Prof. john powell spoke at the recent International Symposium of Contemplative Studies, hosted by the Mind & Life Institute, in Boston, MA. The conference focused on bridging mindfulness and social justice to transform the educational system. Read more.

Fifty years after the federal War on Poverty, Berkeley’s Law School hosted a symposium to examine lessons over the past five decades and the historical and ongoing role lawyers and law students play in reducing inequality and expanding opportunity. Read more.


Haas Institute Researcher Nadia Barhoum discusses the collaborative research project with community partners that led to the Anchor Richmond report, released on Oct. 30. Nadia outlines the community's vision for the new Berkeley Global Campus at Richmond Bay. Read Nadia's post, "An even bolder vision for the Berkeley Global Campus."

Haas Institute Fellow Rasheed Shabazz explains that despite the number of known police shootings each year, the federal government lacks reliable data about police shootings and excessive force. Read Rasheed's post, "The Black Record: Why we don't know how often police kill."

Read more on the Haas Institute's blog.

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The Haas Institute for a Fair and Inclusive Society at UC Berkeley brings together researchers, community stakeholders, policymakers and communicators to identify and challenge the barriers to an inclusive, just and sustainable society and create transformative change. The Institute serves as a national hub of a vibrant network of researchers and community partners and will take a leadership role in translating, communicating and facilitating research, policy and strategic engagement.

At the heart of the Haas Institute are seven faculty clusters of teaching and research that focus on addressing society’s most pressing and pivotal issues related to vulnerable and marginalized populations. The Haas Institute draws upon UC Berkeley’s considerable multidisciplinary excellence and history of engaged leadership through seven research clusters involving almost 100 scholars from UC Berkeley. At its core are eight endowed chairs focused on equity and inclusion—a force that is unprecedented at UC Berkeley and unparalleled in the nation.

The Haas Institute advances research and policy related to marginalized people while essentially touching all who benefit from a truly diverse, fair and inclusive society.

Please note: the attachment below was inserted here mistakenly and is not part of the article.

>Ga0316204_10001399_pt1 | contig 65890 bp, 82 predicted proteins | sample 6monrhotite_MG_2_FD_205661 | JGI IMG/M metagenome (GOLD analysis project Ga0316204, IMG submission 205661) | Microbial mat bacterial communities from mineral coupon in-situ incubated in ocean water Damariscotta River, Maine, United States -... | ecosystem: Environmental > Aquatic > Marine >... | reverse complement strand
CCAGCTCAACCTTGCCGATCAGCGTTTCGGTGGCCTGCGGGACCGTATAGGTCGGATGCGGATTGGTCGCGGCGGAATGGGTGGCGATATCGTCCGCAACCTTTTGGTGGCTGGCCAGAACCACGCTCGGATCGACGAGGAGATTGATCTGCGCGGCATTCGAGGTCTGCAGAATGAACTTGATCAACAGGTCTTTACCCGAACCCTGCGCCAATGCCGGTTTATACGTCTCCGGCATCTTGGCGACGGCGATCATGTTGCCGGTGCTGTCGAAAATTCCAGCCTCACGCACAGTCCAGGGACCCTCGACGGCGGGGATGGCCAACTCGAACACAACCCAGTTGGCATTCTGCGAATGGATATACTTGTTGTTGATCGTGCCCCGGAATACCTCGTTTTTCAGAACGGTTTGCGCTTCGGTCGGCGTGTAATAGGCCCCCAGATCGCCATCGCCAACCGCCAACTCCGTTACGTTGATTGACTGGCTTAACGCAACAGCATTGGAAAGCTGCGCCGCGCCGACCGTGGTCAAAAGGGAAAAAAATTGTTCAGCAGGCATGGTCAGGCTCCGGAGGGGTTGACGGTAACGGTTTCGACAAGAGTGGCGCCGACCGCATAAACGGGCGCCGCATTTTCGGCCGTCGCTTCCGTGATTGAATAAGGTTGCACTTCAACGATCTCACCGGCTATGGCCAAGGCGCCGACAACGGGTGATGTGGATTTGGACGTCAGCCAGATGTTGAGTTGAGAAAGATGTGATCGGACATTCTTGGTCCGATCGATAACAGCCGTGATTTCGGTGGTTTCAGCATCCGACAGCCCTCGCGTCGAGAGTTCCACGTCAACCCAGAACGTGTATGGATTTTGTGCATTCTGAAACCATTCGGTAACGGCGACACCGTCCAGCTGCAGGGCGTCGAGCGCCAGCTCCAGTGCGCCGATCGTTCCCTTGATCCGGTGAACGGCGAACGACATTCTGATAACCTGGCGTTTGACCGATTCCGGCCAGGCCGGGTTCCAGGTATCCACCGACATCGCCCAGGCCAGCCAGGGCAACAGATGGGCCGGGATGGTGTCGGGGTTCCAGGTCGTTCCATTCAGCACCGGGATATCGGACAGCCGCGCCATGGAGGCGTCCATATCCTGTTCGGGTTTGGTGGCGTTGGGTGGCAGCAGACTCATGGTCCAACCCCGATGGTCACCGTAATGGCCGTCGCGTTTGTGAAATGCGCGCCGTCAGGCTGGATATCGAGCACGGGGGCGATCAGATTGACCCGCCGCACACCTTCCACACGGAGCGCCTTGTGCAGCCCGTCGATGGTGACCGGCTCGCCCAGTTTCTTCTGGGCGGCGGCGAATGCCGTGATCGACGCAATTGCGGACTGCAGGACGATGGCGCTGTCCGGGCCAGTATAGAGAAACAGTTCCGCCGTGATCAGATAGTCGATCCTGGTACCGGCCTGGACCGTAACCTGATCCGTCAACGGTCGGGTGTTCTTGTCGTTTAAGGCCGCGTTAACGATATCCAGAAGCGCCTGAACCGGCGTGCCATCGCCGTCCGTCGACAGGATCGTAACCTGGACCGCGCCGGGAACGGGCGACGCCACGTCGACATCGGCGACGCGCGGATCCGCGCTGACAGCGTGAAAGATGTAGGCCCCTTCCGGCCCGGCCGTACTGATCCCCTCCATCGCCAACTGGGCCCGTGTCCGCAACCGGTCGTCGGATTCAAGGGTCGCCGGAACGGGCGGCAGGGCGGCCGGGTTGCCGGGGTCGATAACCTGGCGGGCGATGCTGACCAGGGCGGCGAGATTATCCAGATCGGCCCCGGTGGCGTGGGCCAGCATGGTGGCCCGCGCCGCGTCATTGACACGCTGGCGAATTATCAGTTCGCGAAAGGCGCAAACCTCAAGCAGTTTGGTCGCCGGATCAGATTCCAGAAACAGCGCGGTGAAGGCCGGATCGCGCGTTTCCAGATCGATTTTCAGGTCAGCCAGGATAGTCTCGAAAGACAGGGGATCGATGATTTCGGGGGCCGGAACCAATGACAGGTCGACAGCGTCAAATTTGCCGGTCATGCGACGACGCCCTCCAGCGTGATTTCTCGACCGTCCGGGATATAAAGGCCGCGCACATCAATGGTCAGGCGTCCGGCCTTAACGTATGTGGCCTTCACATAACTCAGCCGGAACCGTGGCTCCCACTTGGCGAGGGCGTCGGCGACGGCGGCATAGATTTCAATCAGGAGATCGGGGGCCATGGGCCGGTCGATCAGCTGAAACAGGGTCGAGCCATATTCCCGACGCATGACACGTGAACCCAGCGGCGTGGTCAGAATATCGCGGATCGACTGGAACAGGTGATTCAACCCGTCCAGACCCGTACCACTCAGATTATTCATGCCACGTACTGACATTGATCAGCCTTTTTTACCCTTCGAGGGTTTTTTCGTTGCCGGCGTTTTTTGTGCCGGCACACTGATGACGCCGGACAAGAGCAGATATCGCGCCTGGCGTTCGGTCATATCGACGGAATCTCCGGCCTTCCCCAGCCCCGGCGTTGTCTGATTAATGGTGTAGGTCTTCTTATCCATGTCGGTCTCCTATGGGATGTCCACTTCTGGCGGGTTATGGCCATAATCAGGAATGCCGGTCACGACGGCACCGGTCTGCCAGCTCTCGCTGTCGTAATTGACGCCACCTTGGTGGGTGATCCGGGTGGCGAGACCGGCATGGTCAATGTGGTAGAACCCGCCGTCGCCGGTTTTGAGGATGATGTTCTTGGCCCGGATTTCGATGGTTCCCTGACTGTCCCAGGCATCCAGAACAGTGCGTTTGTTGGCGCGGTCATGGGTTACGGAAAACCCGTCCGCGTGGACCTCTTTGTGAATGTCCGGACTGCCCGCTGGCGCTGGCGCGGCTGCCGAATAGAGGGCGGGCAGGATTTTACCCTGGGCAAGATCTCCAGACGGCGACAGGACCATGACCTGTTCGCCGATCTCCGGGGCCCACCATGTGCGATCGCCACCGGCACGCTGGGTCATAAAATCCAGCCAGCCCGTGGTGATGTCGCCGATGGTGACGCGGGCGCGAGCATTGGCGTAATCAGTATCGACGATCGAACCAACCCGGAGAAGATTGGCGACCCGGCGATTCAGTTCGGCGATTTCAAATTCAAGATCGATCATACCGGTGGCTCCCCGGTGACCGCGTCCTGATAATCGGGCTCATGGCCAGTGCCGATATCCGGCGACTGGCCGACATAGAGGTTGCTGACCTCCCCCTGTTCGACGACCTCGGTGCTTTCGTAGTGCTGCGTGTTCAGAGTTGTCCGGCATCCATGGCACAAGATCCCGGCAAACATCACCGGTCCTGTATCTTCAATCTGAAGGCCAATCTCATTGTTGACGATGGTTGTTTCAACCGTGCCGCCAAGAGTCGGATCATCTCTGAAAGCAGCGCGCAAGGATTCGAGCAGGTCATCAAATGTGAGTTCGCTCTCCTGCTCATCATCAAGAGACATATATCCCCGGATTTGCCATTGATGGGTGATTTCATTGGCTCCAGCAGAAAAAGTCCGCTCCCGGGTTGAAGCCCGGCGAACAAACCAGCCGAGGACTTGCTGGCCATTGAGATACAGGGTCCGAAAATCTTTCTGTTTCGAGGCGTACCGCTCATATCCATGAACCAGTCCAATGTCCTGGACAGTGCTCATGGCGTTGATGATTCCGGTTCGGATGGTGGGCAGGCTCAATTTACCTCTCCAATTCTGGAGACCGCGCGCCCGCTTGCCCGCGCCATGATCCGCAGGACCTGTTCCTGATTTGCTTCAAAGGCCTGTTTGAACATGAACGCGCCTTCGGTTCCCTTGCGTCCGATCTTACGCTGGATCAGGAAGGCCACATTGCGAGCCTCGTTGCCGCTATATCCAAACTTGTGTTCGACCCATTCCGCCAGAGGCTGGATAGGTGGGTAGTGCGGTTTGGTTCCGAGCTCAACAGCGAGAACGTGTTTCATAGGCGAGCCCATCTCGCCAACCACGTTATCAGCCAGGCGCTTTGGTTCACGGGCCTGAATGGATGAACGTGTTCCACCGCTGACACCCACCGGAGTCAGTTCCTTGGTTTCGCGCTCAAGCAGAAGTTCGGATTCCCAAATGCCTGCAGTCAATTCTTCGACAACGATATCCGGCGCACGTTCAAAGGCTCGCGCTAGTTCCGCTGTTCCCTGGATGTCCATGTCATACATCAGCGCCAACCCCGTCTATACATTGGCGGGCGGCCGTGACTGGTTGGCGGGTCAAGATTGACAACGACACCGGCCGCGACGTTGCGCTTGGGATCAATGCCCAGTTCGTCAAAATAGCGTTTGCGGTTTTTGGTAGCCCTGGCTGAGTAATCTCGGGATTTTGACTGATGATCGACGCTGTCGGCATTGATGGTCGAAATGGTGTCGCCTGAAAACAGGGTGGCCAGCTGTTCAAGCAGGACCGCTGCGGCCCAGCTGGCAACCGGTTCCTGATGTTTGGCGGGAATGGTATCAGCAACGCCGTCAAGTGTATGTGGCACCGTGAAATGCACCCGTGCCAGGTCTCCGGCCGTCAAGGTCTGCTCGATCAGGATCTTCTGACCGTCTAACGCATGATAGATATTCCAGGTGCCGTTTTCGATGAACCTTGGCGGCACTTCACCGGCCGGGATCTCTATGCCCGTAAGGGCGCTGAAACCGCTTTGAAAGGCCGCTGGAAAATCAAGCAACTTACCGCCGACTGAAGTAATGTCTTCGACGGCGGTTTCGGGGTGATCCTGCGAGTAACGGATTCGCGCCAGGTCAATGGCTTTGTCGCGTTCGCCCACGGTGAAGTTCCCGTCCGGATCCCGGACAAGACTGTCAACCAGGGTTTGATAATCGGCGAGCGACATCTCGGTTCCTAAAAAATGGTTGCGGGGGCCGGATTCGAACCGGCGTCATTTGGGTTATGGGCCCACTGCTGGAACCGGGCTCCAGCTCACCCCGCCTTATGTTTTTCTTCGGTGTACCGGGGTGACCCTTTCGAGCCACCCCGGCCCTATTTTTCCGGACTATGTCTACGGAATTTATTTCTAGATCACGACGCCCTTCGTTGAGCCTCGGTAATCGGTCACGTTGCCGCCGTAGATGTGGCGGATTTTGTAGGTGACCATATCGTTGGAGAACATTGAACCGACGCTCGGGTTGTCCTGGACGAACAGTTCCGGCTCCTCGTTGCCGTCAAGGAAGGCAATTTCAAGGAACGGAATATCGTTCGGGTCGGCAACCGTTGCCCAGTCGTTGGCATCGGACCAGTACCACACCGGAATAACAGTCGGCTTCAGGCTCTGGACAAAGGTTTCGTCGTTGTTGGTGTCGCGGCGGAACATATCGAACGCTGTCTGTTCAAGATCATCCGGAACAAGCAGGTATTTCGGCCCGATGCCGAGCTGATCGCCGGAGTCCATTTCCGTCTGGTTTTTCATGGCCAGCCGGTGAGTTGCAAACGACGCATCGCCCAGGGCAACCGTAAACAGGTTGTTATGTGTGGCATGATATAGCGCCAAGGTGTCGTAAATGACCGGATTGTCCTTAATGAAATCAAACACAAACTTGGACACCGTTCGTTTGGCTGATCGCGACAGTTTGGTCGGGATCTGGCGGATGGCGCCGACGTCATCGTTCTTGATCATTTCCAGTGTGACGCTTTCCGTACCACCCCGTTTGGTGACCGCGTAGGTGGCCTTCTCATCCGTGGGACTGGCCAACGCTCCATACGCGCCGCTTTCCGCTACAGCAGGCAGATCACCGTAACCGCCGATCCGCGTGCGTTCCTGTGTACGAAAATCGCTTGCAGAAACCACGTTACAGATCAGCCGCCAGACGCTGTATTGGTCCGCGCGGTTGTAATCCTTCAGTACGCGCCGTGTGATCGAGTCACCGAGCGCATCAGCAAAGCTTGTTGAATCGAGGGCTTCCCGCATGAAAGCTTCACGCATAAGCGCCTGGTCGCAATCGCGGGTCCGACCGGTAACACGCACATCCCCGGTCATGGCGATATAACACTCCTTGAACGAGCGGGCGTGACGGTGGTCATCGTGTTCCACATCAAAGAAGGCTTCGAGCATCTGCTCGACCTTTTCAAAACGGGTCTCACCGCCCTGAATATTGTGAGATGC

The Director of the Haas Institute is john a. powellan internationally recognized expert in the areas of civil rights and civil liberties and a wide range of issues including race, structural racism, ethnicity, housing, poverty, and democracy. Learn more about john powell and all Haas Institute staff.

New Haas Institute Project

The Government Alliance on Race & Equity is a national network of government working to achieve racial equity and advance opportunities for all. When government takes action, significant leverage and expansion opportunities emerge, setting the stage for the achievement of racial equity in our communities. The Government Alliance on Race & Equity, along with Mayor Betsy Hodges of the City of Minneapolis and Mayor Chris Coleman of the City of St. Paul, held the first Regional Convening on Racial Equity on August 5 to 6 in Minneapolis. The Minneapolis convening featured multiple keynotes and a dozen workshops that focused on local work within government and in the community, as well as national partners who shared innovative best practices. Workshops emphasized the importance of a shared vision and mutually supportive roles and responsibilities, and were interactive and provided concrete skills and tools. Learn more about the Government Alliance on Race and Equity.

Spring 2014 Newsletter

Our Spring Newsletter highlights key program activities, research and events from the spring 2014 semester, including:

an analysis of the current state of "Global Hunger and the Food System" by our Global Justice program staff;

highlights from our seven academic faculty clusters;

recent blog postings;

event recaps and more. 

Download and read the full newsletter.


Anchor Richmond Report